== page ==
From the UNIVERSITY OF SYDNEY:
Feral animals pose major threat to Outback, climate change study finds
Australia has lost about 30 mammal species since European arrival
Scientists at the University of Sydney have analysed up to 22 years of long-term monitoring data on plants and animals in central Australia to project how changing rainfall and wildfire patterns, because of climate change, will influence desert wildlife.
The research from the University of Sydney’s School of Life and Environmental Sciences found there could be decreases in the cover of the dominant plant, spinifex, and a resulting decrease in seeding – and that introduced cats and foxes pose one of the major threats to seed-eating rodents.
Spinifex is a major habitat type across central Australia – from Queensland to Western Australia, including in the Simpson Desert where this study was conducted.
The findings are being published in the Royal Society’s journal Open Science.
Some estimates have suggested that up to one in six species are at risk from climate change. Predators can take advantage of more open habitats for hunting, which puts more pressure on wildlife.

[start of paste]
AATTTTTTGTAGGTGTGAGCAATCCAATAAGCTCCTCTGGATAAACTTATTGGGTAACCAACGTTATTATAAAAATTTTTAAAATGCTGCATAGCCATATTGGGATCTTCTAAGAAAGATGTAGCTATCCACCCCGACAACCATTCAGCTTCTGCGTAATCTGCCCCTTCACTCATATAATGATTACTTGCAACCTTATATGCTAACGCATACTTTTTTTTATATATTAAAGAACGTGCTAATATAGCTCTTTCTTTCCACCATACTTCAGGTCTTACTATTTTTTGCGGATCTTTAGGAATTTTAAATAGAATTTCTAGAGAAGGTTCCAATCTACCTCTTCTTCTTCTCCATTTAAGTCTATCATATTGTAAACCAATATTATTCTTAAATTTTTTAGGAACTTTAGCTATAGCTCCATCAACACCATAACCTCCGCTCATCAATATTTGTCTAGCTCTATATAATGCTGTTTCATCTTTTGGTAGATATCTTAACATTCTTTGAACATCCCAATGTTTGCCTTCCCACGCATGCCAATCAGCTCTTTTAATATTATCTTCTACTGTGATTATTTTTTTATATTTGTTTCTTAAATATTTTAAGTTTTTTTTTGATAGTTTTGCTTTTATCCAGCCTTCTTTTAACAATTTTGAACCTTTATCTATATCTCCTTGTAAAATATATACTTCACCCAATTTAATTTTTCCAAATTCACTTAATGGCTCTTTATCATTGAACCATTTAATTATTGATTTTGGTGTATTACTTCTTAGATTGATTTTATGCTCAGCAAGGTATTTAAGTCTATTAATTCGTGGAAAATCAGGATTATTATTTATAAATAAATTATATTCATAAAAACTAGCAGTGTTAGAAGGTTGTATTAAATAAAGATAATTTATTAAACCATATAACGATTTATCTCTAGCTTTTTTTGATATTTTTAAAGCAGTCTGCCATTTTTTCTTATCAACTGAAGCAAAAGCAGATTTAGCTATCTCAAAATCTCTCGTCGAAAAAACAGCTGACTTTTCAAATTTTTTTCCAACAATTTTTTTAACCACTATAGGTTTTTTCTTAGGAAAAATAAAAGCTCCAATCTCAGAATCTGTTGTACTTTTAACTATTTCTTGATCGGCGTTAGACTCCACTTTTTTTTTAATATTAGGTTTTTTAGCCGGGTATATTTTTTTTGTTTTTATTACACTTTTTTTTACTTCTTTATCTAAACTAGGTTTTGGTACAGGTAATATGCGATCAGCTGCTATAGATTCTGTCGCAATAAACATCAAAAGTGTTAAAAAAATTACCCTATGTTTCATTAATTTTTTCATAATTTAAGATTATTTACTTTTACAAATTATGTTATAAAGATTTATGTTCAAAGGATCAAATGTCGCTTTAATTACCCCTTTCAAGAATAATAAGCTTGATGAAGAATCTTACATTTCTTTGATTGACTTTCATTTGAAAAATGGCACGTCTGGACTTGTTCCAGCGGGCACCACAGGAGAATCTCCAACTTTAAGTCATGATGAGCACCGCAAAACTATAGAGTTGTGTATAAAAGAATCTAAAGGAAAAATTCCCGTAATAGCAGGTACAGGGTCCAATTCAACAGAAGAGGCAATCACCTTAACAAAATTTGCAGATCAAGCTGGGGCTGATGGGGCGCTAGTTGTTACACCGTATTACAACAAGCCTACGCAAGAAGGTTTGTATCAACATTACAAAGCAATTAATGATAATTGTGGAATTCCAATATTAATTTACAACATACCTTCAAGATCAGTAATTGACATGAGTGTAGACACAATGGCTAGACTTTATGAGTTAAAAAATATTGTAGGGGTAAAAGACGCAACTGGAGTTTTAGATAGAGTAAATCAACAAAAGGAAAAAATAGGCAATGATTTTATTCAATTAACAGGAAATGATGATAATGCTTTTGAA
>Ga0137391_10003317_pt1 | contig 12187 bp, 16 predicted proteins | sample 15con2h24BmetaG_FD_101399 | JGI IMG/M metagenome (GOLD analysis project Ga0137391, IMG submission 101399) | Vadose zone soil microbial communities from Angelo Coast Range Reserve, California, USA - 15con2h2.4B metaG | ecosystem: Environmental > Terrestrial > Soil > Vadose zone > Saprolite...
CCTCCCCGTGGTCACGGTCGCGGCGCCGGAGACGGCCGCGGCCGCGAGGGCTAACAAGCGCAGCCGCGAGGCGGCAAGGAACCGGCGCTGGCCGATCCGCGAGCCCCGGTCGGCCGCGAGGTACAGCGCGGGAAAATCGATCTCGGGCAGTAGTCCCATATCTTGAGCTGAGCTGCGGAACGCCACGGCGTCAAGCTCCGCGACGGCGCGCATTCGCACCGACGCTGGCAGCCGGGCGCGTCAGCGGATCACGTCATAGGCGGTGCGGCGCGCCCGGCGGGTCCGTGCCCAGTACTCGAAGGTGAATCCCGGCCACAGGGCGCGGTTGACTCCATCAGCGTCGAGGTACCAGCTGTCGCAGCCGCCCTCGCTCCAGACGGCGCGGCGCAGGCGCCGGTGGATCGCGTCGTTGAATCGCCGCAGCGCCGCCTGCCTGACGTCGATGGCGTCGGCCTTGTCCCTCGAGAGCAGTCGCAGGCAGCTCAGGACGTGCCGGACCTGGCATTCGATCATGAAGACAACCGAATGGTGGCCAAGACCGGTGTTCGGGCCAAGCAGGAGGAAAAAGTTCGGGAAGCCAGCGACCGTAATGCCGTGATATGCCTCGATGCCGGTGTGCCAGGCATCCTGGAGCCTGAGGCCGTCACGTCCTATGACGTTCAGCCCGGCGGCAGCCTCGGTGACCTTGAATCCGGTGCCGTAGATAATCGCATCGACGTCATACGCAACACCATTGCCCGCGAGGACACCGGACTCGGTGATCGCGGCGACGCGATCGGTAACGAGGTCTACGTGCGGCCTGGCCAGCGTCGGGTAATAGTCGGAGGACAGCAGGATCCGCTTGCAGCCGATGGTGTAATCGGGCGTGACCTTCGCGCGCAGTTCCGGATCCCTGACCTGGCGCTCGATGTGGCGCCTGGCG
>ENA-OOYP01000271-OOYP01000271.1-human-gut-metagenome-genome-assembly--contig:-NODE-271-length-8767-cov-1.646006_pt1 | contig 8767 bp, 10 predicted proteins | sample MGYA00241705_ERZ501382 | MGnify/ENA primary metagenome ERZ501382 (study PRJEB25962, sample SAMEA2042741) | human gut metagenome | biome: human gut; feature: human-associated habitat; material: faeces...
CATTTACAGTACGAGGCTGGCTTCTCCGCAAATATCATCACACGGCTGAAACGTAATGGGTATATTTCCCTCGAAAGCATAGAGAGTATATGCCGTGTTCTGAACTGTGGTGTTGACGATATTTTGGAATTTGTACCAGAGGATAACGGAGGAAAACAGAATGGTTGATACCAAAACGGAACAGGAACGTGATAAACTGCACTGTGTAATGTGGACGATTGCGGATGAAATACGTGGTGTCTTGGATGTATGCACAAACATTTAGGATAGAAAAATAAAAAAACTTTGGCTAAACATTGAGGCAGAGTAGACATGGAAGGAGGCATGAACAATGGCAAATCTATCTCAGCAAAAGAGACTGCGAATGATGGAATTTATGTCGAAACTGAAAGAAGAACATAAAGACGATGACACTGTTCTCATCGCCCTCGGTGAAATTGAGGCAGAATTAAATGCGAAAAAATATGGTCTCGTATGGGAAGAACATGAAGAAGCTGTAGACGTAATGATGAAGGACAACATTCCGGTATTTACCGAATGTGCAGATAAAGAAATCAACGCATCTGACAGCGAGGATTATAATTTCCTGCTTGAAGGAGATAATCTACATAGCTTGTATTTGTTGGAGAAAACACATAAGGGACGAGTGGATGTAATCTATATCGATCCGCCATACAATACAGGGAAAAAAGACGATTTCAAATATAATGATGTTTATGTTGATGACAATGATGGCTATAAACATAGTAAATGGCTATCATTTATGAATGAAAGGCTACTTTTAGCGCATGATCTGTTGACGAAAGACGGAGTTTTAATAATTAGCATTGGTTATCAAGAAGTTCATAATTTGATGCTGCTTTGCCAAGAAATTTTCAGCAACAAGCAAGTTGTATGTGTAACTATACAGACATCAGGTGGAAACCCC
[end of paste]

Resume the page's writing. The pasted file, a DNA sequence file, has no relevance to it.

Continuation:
Lead author Dr Aaron Greenville said their model suggested that if removing introduced cats and foxes, the rodent population would increase by almost one in 10.
“The dingo plays a complex positive role for wildlife in arid Australia,” said Dr Greenville.
The researchers, Dr Aaron Greenville, Professor Glenda Wardle and Professor Chris Dickman, in addition to working in the Faculty of Science, are affiliated with the Desert Ecology Research Group and the Terrestrial Ecosystem Research Network in Australia.
The paper, “Desert mammal populations are limited by introduced predators rather than future climate change”, will be available online at http://rsos.royalsocietypublishing.org/lookup/doi/10.1098/rsos.170384
Abstract (bold mine)
Climate change is predicted to place up to one in six species at risk of extinction in coming decades, but extinction probability is likely to be influenced further by biotic interactions such as predation. We use structural equation modelling to integrate results from remote camera trapping and long-term (17–22 years) regional-scale (8000 km2) datasets on vegetation and small vertebrates (greater than 38 880 captures) to explore how biotic processes and two key abiotic drivers influence the structure of a diverse assemblage of desert biota in central Australia. We use our models to predict how changes in rainfall and wildfire are likely to influence the cover and productivity of the dominant vegetation and the impacts of predators on their primary rodent prey over a 100-year timeframe. Our results show that, while vegetation cover may decline due to climate change, the strongest negative effect on prey populations in this desert system is top-down suppression from introduced predators